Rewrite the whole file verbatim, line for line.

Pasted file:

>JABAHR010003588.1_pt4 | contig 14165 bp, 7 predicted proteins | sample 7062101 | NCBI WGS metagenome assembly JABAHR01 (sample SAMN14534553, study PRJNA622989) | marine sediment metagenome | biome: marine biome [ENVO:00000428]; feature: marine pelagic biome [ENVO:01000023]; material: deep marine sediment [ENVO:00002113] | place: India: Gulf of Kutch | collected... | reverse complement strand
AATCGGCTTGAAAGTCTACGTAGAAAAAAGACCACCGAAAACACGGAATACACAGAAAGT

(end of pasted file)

>JABAHR010003588.1_pt4 | contig 14165 bp, 7 predicted proteins | sample 7062101 | NCBI WGS metagenome assembly JABAHR01 (sample SAMN14534553, study PRJNA622989) | marine sediment metagenome | biome: marine biome [ENVO:00000428]; feature: marine pelagic biome [ENVO:01000023]; material: deep marine sediment [ENVO:00002113] | place: India: Gulf of Kutch | collected... | reverse complement strand
AATCGGCTTGAAAGTCTACGTAGAAAAAAGACCACCGAAAACACGGAATACACAGAAAGT